John Reading (priest)

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John Reading (1588–1667) was an English priest of Calvinist views and Biblical commentator.


He was born of poor parents in Buckinghamshire. He matriculated at Magdalen Hall, Oxford, on 4 May 1604, and graduated Bachelor of Arts (BA) on 17 October 1607. When he proceeded Oxford Master of Arts (MA Oxon) on 22 June 1610, he was described as of St Mary Hall. Taking holy orders, he became about 1614 chaplain to Edward la Zouche, 11th Baron Zouche of Haringeworth, Lord Warden of the Cinque Ports and governor of Dover Castle.

After preaching at Dover many sermons before his patron, Reading was on 2 December 1616, at the request of the parishioners, appointed minister of St Mary's Church, Dover. He secured a position of influence in the town, and subsequently became chaplain to Charles I and Bachelor of Divinity (BD) Although his sermons advocated Puritan principles, he supported the king's cause in the English Civil War.

In 1642 his study at Dover was plundered by parliamentary soldiers, and he was imprisoned for nineteen months. By direction of Charles I, William Laud, then a prisoner in the Tower of London, gave Reading the rectory of Chartham, Kent, on 27 January 1643. The House of Commons declined to sanction Reading's institution, and appointed Edward Corbett. Laud refused to abandon Reading, and the house passed on that ground an ordinance sequestrating the archbishop's temporalities. A prebend in Canterbury which was bestowed on Reading at the same time brought him no advantage.

In July 1644 he was presented by William Brockman to the living of Cheriton, Kent, and in the same year Reading was appointed by the Westminster Assembly to be one of nine commissioned to write annotations on the New Testament. These were published in ‘Annotations upon all the Books of the Old and New Testament, wherein the Text is explained, Doubts resolved, Scriptures paralleled, and various Readings observed,’ London, 1645, 1651, and 1657. But shortly after 1645, on the discovery of a plot for the capture of Dover Castle by the royalists, he was arrested by command of Major John Boys, and hurried to Dover Castle, and next day to Leeds Castle. There he composed the “Guide to the Holy City.”’ He was at length discharged by the parliamentary committee for Kent, and the restitution of his goods was ordered; but his livings were sequestered. On 8 January 1647 he was a prisoner in the Fleet Prison. On 10 March 1650 he attacked the right of unordained preaching in a public disputation with the baptist Samuel Fisher of Folkestone. Fisher used arguments from Jeremy Taylor's “Discourse of the Liberty of Prophesying,”’ which Reading had already criticised in print.

Reading was restored to his Dover living shortly before the English Restoration of 1660. On 25 May 1660 he presented to Charles II, on his first landing, a large bible with gold clasps, in the name of the corporation of Dover, and made a short speech, which was published as a broadside. He was shortly afterwards restored to Chartham, made canon of the eighth prebend of Canterbury, and reinstituted to Cheriton on 18 July . In October following the university of Oxford conferred on him the degree of Doctor of Divinity (DD) per literas regias. Before August 1662 he resigned the living at Dover.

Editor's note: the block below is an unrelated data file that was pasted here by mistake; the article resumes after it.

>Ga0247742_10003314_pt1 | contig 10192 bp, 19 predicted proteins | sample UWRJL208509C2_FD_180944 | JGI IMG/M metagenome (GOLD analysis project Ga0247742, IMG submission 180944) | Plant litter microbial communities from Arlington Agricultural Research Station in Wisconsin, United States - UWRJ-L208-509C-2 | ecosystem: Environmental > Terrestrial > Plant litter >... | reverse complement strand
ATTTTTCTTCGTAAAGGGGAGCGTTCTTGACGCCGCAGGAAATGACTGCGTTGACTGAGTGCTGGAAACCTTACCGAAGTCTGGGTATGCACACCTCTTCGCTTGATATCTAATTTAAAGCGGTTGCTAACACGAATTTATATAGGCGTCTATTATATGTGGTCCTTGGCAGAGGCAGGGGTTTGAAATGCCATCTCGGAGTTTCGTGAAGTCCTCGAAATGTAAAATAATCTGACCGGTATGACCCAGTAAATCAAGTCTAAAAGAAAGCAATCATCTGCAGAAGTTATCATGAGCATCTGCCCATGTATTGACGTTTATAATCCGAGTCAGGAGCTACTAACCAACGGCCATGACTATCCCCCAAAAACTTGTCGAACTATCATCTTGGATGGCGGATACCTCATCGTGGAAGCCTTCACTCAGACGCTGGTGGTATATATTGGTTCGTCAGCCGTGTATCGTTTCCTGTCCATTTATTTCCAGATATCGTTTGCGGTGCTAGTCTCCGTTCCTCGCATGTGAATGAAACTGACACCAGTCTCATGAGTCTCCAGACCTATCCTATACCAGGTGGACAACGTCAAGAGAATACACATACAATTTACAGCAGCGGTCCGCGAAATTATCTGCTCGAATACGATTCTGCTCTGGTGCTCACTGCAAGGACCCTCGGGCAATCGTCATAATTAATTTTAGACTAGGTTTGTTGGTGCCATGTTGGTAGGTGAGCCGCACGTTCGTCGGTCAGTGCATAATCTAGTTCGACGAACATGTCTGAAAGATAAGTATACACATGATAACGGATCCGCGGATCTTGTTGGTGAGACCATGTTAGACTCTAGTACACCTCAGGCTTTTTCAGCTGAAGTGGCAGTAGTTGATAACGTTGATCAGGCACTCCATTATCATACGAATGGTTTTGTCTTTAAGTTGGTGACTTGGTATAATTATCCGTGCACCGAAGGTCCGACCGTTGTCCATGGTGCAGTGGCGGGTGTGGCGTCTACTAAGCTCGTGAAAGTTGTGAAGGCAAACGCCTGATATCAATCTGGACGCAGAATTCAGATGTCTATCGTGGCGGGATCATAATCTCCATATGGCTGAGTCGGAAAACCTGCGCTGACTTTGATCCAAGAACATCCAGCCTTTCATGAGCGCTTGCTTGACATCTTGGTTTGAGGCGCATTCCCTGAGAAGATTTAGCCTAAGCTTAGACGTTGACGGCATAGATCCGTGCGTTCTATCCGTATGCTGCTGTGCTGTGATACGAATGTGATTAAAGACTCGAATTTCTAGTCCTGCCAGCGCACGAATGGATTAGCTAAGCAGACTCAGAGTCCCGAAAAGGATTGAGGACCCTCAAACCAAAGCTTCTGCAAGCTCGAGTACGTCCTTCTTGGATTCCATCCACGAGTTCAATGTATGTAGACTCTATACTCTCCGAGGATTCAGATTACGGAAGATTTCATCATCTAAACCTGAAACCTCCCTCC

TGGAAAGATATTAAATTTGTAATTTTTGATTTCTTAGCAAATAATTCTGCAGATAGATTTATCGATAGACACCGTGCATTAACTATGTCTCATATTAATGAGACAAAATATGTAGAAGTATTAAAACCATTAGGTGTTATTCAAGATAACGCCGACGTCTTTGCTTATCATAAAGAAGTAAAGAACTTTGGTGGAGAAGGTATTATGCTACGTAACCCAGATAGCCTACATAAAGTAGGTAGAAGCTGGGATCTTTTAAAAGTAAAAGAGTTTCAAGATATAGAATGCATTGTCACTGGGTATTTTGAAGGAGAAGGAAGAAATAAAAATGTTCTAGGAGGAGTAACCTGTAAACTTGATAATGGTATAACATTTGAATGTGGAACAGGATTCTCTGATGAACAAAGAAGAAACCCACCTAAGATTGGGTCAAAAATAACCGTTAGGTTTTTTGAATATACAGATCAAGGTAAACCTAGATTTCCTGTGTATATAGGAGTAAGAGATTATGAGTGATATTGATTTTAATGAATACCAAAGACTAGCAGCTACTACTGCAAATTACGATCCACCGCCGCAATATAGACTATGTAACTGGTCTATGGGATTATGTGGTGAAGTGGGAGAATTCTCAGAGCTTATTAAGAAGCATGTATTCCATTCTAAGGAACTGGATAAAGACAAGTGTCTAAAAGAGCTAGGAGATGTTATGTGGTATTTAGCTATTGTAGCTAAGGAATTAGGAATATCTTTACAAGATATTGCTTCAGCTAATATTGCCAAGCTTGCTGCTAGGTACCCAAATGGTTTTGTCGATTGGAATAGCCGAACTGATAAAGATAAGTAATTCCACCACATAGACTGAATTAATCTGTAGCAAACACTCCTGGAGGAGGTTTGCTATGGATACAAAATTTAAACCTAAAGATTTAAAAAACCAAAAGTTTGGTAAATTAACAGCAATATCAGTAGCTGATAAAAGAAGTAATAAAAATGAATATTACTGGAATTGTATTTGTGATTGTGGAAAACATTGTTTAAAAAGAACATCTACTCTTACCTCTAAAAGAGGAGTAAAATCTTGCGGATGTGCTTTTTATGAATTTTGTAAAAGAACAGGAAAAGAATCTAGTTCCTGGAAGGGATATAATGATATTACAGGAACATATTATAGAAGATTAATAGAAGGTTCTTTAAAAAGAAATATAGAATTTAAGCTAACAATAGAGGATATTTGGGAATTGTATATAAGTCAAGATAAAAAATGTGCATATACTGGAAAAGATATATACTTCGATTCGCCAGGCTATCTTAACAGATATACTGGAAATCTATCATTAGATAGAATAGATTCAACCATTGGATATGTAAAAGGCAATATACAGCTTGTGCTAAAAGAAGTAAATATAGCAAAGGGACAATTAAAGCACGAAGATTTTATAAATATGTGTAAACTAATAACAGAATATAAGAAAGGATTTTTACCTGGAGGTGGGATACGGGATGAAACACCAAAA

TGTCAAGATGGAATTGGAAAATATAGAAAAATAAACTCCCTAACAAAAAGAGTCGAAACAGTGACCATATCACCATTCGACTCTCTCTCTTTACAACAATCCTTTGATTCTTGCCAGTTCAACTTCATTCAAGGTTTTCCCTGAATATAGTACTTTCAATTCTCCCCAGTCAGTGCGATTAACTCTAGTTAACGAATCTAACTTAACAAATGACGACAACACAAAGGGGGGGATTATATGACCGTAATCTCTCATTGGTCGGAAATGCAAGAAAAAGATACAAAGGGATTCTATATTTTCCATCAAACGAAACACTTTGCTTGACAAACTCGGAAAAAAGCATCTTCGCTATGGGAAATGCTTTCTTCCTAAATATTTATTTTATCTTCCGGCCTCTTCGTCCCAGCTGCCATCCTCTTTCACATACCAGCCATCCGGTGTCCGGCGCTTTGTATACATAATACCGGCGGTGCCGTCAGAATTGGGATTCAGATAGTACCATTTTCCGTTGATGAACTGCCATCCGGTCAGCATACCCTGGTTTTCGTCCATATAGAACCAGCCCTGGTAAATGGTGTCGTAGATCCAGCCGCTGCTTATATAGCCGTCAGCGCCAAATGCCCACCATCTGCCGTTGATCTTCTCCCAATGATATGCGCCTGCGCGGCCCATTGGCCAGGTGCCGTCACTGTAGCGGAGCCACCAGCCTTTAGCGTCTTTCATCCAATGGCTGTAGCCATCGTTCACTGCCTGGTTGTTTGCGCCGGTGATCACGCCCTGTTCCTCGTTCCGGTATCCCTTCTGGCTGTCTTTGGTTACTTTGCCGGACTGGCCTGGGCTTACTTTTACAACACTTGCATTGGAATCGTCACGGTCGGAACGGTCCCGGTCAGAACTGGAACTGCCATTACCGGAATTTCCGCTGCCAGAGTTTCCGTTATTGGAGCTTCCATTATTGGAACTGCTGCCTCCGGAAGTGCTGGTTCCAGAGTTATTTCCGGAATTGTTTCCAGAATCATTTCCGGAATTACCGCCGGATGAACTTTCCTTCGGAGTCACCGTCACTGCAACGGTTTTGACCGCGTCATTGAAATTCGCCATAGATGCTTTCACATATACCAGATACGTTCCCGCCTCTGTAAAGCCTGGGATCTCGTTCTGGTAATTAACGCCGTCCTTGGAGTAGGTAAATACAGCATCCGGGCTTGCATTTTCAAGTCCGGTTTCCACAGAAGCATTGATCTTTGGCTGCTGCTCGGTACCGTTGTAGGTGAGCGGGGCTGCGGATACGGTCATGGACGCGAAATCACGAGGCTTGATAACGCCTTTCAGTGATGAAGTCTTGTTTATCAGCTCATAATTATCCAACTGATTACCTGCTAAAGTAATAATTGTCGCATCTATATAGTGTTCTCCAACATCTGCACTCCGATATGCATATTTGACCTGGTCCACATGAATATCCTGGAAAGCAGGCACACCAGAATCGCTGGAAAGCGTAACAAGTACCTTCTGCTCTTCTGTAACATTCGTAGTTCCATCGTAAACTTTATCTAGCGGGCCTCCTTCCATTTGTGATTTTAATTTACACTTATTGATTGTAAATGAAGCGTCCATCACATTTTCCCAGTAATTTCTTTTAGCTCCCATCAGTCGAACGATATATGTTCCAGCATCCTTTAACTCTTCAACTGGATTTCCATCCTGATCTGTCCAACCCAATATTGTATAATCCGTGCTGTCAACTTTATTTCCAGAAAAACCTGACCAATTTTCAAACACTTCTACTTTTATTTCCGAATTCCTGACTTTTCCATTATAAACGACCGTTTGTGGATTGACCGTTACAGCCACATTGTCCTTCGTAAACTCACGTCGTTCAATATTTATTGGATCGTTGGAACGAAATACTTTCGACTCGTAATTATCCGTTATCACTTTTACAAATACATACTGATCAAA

He died on 26 October 1667, and was buried on the 30th in the parish church of Chartham. His son Thomas, of Christ Church, Oxford, born in 1623, proceeded MA Oxon in July 1647 when ‘lately freed from prison.’


The works of Reading, who in doctrinal terms was a strict Calvinist, include:

  • ‘A Grain of Incense, or Supplication for the Peace of Jerusalem, the Church and State,’ London [8 April], 1643.
  • ‘An Evening Sacrifice, or Prayer for a Family necessary for these calamitous Times,’ London, 1643.
  • ‘Brief Instructions concerning the holy Sacrament for their use who propose to receive the Lord's Supper,’ London, 1645.
  • ‘Little Benjamin, or Truth discovering Error; being a clear and full Answer unto the Letter subscribed by forty-seven Ministers of the Province of London, and presented to his Excellency, January 18, 1648 … by J. R., a reall lover of all those who love peace and truth,’ London, 1648.
  • ‘The Ranter's Ranting, with the apprehending Examinations and Confession of John Collins and five more, also their several kinds of mirth and dancing (by J. R.),’ London, 2 Dec. 1650.
  • ‘A Guide to the Holy City, or Directions and Helps to an Holy Life,’ Oxford, 1651.
  • ‘An Antidote against Anabaptism,’ in part a criticism of Jeremy Taylor's ‘Liberty of Prophesying,’ London, 1645. An edition of 1655 bears the title, ‘Anabaptism routed,’ and is dedicated (8 December 1653) to Sir William Brockman, kt., and his wife.
  • ‘Christmas revived, or an Answer to certain Objections made against the Observation of a Day in memory of our Saviour Christ his birth,’ London, 1660. Dedicated to ‘my honoured kinsman, Mr. William Rooke.’ A sermon of his, delivered in Canterbury Cathedral (London, 1663), of which a copy is in the Bodleian Library, contains a defence of church music.

Reading also left in manuscript, ready for the press, among other works, ‘A large Comment, Paraphrase, and Explication on the whole New Testament,’ in Latin, dedicated to George Monck, and sent to be printed at London in 1666; but, because of the Great Fire of London, was delivered into the hands of Matthew Wren, bishop of Ely.



 This article incorporates text from a publication now in the public domain"Reading, John (1588-1667)". Dictionary of National Biography. London: Smith, Elder & Co. 1885–1900.